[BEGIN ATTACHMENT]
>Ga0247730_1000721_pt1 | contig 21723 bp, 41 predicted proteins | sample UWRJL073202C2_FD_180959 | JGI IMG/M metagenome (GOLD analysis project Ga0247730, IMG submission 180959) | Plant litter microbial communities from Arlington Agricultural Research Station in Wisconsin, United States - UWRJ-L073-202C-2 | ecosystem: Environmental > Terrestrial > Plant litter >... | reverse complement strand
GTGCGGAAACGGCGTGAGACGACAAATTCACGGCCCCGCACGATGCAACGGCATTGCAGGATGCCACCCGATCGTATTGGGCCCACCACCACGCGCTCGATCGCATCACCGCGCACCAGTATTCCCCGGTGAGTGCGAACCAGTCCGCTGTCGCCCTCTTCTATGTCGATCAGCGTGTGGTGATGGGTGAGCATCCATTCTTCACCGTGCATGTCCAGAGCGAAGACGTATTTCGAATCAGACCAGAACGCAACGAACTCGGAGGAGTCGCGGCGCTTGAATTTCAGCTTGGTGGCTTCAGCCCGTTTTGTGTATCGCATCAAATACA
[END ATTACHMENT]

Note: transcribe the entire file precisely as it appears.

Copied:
>Ga0247730_1000721_pt1 | contig 21723 bp, 41 predicted proteins | sample UWRJL073202C2_FD_180959 | JGI IMG/M metagenome (GOLD analysis project Ga0247730, IMG submission 180959) | Plant litter microbial communities from Arlington Agricultural Research Station in Wisconsin, United States - UWRJ-L073-202C-2 | ecosystem: Environmental > Terrestrial > Plant litter >... | reverse complement strand
GTGCGGAAACGGCGTGAGACGACAAATTCACGGCCCCGCACGATGCAACGGCATTGCAGGATGCCACCCGATCGTATTGGGCCCACCACCACGCGCTCGATCGCATCACCGCGCACCAGTATTCCCCGGTGAGTGCGAACCAGTCCGCTGTCGCCCTCTTCTATGTCGATCAGCGTGTGGTGATGGGTGAGCATCCATTCTTCACCGTGCATGTCCAGAGCGAAGACGTATTTCGAATCAGACCAGAACGCAACGAACTCGGAGGAGTCGCGGCGCTTGAATTTCAGCTTGGTGGCTTCAGCCCGTTTTGTGTATCGCATCAAATACA